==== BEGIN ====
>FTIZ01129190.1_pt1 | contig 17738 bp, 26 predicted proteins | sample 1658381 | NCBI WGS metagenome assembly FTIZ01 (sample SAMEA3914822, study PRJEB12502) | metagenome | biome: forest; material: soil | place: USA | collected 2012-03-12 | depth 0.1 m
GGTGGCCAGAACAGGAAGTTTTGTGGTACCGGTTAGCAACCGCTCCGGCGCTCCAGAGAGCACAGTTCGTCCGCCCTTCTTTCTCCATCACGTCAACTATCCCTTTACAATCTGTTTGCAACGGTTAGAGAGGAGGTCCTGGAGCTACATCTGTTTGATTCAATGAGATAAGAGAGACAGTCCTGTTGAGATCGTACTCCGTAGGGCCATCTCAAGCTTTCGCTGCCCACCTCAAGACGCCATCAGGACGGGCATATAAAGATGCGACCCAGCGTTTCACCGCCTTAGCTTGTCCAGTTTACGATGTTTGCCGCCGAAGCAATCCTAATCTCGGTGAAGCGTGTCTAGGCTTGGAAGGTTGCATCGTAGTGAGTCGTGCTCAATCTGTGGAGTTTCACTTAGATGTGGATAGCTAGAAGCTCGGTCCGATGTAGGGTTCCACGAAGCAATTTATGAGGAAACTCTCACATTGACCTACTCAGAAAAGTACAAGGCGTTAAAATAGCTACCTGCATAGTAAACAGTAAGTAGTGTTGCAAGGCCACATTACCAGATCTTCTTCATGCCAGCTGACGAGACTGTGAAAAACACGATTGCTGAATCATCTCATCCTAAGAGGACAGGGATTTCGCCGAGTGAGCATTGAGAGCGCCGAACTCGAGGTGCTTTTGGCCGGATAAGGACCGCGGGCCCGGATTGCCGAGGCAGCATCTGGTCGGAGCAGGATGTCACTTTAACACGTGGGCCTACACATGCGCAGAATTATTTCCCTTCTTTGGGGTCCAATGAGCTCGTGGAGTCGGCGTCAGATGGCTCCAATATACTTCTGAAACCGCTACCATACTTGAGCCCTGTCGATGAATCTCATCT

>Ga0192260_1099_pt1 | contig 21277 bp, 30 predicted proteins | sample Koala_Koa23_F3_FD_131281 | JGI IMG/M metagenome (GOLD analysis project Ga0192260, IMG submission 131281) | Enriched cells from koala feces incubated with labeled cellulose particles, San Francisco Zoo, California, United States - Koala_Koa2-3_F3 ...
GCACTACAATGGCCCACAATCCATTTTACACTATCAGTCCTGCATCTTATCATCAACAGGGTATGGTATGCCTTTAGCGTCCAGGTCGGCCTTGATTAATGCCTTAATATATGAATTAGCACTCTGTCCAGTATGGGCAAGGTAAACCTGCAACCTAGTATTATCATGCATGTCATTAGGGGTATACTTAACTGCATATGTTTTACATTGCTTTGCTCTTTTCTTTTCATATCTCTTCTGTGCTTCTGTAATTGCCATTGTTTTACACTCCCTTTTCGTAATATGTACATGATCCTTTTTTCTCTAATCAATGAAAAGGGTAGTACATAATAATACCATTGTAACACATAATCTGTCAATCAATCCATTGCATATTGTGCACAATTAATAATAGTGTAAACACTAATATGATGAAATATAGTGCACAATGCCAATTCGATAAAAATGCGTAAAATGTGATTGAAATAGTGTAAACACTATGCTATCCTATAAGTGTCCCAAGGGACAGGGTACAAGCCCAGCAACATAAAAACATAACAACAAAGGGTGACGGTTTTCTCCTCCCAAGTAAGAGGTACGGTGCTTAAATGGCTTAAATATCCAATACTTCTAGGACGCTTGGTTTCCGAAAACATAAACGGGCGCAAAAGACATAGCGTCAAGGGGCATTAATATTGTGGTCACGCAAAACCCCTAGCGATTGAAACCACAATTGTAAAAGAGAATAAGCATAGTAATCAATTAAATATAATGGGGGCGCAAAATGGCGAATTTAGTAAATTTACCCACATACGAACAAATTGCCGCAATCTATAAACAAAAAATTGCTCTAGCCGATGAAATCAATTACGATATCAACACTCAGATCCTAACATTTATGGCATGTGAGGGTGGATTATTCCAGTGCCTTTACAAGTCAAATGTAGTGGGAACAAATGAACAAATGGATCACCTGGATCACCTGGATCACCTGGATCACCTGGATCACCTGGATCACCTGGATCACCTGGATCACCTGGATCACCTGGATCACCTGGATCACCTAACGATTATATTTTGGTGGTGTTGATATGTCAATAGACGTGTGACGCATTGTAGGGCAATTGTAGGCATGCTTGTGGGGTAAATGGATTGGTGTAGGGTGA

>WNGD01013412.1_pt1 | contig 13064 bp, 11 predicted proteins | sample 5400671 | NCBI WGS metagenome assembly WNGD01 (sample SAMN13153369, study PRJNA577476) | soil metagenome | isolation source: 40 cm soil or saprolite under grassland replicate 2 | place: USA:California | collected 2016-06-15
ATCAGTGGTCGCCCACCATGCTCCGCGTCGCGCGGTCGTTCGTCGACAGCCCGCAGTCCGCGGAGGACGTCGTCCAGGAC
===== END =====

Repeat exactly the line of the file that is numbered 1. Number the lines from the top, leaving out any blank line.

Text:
>FTIZ01129190.1_pt1 | contig 17738 bp, 26 predicted proteins | sample 1658381 | NCBI WGS metagenome assembly FTIZ01 (sample SAMEA3914822, study PRJEB12502) | metagenome | biome: forest; material: soil | place: USA | collected 2012-03-12 | depth 0.1 m